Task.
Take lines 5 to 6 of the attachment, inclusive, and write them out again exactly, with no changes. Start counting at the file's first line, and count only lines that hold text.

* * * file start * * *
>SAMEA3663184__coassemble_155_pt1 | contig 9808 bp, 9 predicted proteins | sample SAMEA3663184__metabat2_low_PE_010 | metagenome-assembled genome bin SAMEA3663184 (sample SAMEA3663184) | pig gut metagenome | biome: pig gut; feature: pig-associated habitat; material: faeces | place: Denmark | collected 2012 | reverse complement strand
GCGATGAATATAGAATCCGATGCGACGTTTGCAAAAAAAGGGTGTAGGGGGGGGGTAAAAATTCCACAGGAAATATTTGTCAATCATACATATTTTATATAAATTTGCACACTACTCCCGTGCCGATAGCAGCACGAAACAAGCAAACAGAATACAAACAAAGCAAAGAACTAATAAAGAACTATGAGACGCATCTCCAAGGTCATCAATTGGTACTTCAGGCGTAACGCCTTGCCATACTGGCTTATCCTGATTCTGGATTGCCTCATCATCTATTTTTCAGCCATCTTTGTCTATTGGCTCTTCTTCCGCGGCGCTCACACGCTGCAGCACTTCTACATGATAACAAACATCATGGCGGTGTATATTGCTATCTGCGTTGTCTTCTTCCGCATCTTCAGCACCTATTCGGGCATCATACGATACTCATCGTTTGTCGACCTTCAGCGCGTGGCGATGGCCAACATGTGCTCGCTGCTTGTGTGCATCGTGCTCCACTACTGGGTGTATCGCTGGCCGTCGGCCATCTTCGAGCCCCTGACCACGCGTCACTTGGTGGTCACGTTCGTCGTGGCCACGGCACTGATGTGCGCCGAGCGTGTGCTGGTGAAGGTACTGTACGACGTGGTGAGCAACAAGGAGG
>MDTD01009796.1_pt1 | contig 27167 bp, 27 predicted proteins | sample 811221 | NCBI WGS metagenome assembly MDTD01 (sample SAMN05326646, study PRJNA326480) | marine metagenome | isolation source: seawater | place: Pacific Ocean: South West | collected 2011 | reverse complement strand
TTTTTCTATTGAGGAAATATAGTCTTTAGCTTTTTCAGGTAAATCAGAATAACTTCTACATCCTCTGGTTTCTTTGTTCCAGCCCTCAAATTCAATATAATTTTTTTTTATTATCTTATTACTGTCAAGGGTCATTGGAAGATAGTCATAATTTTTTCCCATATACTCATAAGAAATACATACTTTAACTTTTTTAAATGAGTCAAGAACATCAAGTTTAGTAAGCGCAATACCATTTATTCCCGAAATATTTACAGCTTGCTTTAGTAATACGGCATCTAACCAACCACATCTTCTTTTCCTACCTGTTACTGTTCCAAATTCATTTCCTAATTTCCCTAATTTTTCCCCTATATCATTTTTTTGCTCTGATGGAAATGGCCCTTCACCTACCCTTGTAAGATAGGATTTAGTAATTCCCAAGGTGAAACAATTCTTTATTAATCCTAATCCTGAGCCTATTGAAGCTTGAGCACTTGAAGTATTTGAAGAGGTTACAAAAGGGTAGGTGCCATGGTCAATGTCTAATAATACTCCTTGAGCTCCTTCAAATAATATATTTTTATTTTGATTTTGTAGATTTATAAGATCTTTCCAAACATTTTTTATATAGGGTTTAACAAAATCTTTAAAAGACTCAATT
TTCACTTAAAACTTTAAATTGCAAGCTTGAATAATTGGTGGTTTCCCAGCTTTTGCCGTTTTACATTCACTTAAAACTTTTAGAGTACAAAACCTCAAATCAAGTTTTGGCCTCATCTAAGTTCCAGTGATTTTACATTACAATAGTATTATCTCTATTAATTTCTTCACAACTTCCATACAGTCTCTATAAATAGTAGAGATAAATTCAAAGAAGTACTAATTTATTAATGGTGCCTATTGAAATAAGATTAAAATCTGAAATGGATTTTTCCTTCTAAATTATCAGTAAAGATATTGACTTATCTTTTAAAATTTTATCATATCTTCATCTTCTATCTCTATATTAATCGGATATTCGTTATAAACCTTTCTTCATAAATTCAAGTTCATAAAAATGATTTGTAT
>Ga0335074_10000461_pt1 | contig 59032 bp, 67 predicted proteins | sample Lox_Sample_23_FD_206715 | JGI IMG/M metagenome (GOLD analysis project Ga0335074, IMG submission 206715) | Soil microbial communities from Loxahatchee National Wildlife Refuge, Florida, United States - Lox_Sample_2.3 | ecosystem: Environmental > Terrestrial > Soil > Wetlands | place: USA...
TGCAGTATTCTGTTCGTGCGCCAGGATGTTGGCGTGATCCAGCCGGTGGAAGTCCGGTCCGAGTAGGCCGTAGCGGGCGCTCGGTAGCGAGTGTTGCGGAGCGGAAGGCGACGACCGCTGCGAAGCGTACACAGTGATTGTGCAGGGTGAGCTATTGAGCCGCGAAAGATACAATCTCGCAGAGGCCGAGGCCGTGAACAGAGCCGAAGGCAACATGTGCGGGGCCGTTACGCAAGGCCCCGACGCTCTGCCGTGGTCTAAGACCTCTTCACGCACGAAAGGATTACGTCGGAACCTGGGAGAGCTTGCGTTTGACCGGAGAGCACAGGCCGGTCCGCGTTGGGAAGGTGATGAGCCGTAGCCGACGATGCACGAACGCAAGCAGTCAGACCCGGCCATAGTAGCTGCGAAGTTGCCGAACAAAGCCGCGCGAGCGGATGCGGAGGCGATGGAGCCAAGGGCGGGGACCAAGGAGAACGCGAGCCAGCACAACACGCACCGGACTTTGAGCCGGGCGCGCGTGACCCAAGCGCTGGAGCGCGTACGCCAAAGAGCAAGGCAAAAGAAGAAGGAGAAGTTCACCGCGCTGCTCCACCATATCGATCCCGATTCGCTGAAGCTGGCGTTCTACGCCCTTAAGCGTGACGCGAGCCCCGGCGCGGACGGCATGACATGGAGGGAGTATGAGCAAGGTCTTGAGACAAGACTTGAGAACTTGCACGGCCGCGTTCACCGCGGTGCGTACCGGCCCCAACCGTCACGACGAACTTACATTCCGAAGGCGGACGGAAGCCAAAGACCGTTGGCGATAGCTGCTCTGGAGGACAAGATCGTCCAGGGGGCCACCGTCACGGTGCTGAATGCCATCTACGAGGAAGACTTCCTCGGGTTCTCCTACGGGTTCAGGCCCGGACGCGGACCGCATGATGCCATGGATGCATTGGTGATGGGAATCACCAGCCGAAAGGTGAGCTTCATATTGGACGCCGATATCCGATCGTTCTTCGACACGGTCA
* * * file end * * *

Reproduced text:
TTCACTTAAAACTTTAAATTGCAAGCTTGAATAATTGGTGGTTTCCCAGCTTTTGCCGTTTTACATTCACTTAAAACTTTTAGAGTACAAAACCTCAAATCAAGTTTTGGCCTCATCTAAGTTCCAGTGATTTTACATTACAATAGTATTATCTCTATTAATTTCTTCACAACTTCCATACAGTCTCTATAAATAGTAGAGATAAATTCAAAGAAGTACTAATTTATTAATGGTGCCTATTGAAATAAGATTAAAATCTGAAATGGATTTTTCCTTCTAAATTATCAGTAAAGATATTGACTTATCTTTTAAAATTTTATCATATCTTCATCTTCTATCTCTATATTAATCGGATATTCGTTATAAACCTTTCTTCATAAATTCAAGTTCATAAAAATGATTTGTAT
>Ga0335074_10000461_pt1 | contig 59032 bp, 67 predicted proteins | sample Lox_Sample_23_FD_206715 | JGI IMG/M metagenome (GOLD analysis project Ga0335074, IMG submission 206715) | Soil microbial communities from Loxahatchee National Wildlife Refuge, Florida, United States - Lox_Sample_2.3 | ecosystem: Environmental > Terrestrial > Soil > Wetlands | place: USA...